Temporary Ids with Jooq

Sometimes one wants to construct some database records in memory such that those records form some parent-child relationship or even have a whole graph of dependencies. When programming in Java with an SQL database, I tend to use Jooq[1]. Jooq being very near the entity-relationship model of an SQL database, such dependency relationships must be constructed by assigning the foreign keys of child records or relationship tables. The problem is the allocation of ids for the primary keys of those records. It is possible of course to use a database sequence as the records are created, but that means that the simple in-memory creation of a record requires a database connection. An alternative is to use temporary ids that are created to build the records and to resolve them before storing[2].

Let’s assume that all the ‘entity’ records in the database have technical ids (Long) and that they all share the same global sequence for the generation of ids. Furthermore, the ids produced by the global sequence are positive numbers and so we can use the negative numbers for the temporary ids. We can define the following static class for the allocation of the temporary ids.

public final class TemporaryIds {
    private static final AtomicLong TEMPORARY_IDS = new AtomicLong(-1L);

    public static Long temporaryId() {
        return TEMPORARY_IDS.getAndDecrement();
    }

    public static boolean isTemporary(long id) {
        return id < 0L;
    }
}

Every time a temporary id is required, a call to temporaryId provides a unique temporary id. With these ids, one can construct whole graphs of dependent records.

When it is time to store those records in the database, permanent ids must be fetched from the database sequence and temporary ids must be resolved into permanent ones. To simplify the presentation of the code, we assume that all foreign keys are single column keys. We also assume the three following functions[3].

public Field<Long> identity(Table t) {
    return <the identity field of the table t>;
}

public Field<Long> identity(ForeignKey f) {
    return <the foreign key field of the table t>;
}

public Long id(DSLContext dsl) {
    return <the next id from a global sequence, via database connection>;
}

The algorithm to resolve a collection of records proceeds in 2 phases. In the first phase, we collect the temporary ids, fetch new permanent ids from the database, and store the relationship between the temporary ids and the permanent ids in a Guava BiMap.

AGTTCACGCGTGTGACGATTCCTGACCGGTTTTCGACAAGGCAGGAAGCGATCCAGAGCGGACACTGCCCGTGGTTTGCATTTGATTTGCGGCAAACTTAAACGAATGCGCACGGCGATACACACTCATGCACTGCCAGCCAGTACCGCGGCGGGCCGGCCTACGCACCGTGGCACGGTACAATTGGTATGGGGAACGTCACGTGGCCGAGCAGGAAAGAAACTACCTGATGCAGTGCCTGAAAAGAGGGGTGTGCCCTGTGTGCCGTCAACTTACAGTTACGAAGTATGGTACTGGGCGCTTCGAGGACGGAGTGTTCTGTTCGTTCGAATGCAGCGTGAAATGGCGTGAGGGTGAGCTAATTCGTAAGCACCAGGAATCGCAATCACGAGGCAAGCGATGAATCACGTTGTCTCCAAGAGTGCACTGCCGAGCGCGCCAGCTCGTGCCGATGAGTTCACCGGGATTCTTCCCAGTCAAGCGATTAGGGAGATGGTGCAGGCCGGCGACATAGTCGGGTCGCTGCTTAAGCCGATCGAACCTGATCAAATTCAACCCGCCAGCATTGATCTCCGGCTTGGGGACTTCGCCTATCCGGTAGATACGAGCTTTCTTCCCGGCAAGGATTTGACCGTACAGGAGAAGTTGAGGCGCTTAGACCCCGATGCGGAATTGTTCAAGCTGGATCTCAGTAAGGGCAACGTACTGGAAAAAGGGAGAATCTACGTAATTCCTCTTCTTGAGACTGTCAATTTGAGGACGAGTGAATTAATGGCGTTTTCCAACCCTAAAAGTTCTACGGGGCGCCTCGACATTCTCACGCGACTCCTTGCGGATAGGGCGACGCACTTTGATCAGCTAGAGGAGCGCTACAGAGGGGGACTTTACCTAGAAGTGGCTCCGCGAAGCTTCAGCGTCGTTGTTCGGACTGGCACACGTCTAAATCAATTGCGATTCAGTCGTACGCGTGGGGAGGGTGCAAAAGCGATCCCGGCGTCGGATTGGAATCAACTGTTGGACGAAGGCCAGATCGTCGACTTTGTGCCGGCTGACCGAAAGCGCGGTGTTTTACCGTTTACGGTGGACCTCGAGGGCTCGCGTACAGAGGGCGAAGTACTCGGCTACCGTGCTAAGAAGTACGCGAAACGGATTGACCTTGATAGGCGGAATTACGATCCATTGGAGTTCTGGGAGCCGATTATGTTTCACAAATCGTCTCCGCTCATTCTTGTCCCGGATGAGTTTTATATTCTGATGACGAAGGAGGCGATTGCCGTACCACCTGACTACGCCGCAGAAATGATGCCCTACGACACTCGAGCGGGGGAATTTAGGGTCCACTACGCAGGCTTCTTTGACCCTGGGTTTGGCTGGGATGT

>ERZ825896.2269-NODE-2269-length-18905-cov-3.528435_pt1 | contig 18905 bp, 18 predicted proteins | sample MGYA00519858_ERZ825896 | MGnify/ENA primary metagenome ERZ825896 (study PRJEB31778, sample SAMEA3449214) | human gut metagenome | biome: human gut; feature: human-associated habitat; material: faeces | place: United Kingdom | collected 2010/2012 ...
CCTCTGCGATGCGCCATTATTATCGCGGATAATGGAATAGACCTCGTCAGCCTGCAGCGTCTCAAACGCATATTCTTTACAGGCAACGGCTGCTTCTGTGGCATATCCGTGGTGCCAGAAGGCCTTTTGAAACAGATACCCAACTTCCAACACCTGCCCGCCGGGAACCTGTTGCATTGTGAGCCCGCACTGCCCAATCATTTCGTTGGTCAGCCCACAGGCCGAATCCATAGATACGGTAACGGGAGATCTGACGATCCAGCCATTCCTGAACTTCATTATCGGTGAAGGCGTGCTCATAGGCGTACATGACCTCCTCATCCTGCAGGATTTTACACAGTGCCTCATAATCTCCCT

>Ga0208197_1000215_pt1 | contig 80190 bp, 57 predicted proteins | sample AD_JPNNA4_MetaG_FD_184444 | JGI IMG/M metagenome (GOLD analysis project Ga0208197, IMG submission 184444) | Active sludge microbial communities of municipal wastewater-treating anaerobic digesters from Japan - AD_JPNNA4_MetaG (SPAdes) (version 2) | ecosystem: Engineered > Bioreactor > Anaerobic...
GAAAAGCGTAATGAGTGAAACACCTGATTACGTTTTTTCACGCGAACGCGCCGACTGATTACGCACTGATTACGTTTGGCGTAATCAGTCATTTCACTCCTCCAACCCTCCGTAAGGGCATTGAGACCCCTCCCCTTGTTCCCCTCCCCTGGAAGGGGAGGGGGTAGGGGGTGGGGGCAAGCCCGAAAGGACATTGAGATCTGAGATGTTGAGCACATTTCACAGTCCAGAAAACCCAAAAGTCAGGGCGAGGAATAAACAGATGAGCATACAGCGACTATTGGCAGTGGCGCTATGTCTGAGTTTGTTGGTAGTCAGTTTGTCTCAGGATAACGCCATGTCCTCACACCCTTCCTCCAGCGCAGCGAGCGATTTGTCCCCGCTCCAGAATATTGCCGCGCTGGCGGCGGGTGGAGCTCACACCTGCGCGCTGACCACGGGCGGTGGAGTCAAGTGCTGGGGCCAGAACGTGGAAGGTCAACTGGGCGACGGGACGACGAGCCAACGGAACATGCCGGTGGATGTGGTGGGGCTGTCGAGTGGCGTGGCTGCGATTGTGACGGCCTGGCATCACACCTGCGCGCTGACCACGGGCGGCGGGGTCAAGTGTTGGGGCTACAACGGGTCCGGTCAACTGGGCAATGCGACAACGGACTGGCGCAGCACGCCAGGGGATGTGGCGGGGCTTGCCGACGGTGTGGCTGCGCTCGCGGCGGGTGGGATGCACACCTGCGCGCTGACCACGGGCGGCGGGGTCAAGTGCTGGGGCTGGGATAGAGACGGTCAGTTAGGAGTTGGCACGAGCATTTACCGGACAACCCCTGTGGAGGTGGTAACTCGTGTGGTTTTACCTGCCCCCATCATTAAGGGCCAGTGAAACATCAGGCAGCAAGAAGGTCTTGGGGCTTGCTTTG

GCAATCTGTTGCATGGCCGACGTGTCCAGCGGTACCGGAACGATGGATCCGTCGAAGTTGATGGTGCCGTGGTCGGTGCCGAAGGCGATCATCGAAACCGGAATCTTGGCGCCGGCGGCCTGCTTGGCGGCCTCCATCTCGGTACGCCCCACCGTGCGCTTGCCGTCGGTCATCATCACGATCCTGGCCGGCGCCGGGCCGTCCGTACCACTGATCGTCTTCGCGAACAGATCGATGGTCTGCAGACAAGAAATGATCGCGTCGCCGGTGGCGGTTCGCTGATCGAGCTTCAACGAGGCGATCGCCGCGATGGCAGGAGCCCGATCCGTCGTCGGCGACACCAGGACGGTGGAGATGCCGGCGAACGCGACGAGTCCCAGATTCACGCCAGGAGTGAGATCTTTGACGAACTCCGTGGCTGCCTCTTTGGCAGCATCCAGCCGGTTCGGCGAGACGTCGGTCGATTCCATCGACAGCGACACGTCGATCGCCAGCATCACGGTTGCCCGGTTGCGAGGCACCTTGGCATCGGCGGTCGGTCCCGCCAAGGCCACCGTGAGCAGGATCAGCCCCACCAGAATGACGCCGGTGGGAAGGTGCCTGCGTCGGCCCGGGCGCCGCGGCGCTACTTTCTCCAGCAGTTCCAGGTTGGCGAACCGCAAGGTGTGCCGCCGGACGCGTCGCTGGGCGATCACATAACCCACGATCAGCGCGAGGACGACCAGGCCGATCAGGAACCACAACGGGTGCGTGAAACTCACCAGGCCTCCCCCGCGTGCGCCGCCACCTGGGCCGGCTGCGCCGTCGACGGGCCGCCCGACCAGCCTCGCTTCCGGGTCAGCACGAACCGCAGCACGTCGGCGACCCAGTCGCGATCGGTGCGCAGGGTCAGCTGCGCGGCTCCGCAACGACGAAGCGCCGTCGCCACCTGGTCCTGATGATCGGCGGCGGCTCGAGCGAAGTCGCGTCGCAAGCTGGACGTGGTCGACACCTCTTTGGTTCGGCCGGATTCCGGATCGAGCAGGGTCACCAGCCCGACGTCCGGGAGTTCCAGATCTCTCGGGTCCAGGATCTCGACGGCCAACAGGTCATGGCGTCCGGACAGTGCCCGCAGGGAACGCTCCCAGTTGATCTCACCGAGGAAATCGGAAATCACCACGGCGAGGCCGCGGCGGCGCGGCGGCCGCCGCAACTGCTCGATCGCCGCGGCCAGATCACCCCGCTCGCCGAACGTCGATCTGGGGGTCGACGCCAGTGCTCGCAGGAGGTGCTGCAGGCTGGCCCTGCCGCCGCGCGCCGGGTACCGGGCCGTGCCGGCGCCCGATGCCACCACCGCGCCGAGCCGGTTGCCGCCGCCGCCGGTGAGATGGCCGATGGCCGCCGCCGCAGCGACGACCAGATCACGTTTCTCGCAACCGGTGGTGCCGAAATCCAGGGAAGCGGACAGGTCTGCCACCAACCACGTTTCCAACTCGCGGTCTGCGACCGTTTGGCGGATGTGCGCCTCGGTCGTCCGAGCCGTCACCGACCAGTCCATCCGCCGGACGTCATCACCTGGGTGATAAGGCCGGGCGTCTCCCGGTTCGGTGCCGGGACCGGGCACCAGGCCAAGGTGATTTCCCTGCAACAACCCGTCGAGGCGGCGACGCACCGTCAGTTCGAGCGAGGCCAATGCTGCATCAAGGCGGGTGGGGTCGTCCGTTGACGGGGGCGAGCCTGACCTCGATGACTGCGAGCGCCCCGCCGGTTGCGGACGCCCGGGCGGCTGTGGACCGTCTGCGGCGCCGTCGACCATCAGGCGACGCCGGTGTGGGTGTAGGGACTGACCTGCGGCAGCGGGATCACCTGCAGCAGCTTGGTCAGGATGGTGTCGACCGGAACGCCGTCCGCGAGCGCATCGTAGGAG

DSLContext dsl = <database connection from somewhere>;
Collection<? extends TableRecord> records = <records from somewhere>;
BiMap<Long, Long> idMap = HashBiMap.create();
for(TableRecord record : records) {
    Field<Long> identity = identity(record.getTable());
    Long id = record.getValue(identity);
    if (TemporaryIds.isTemporary(id)) {
        idMap.put(id, id(dsl));
    }
}

In a second phase, we iterate through the records and replace every temporary primary id and temporary foreign id with the permanent ones for the bimap.

void replaceIfTemporary(TableRecord record, Field<Long> field, BiMap<Long, Long> idMap) {
    Long id = record.getValue(field);
    if (TemporaryIds.isTemporary(id)) {
        record.putValue(field, idMap.get(id));
    }
}

Collection<? extends TableRecord> records = <records from somewhere>;
BiMap<Long, Long> idMap = <bimap from above>;
for(TableRecord record : records) {
    Table table = record.getTable();
    Field<Long> identity = identity(table);
    replaceIfTemporary(record, identity, idMap);
    for (ForeignKey key : table.getReferences()) {
        Field<Long> fkIdentity = identity(key);
        replaceIfTemporary(record, fkIdentity, idMap);
    } 
}

The records are now ready to be sorted in insert order and batch stored in the database. The bimap can be used to reverse the resolving from permanent ids to the temporary ids if an exception occurs during storage and one needs to recover the state before the attempt to store on the database.

Footnotes

[1]: Jooq is a very good libary to program with SQL Database with Java and staying near the entity-relationship model and SQL itself.

[2]: The idea to have temporary ids with Jooq comes from the fantastic Datomic database that uses the same concept (look at tempid).

[3]: For performance reasons, one should avoid connecting to the database for every permanent id. For instance, you can allocate batches of ids from the global sequence and cache them.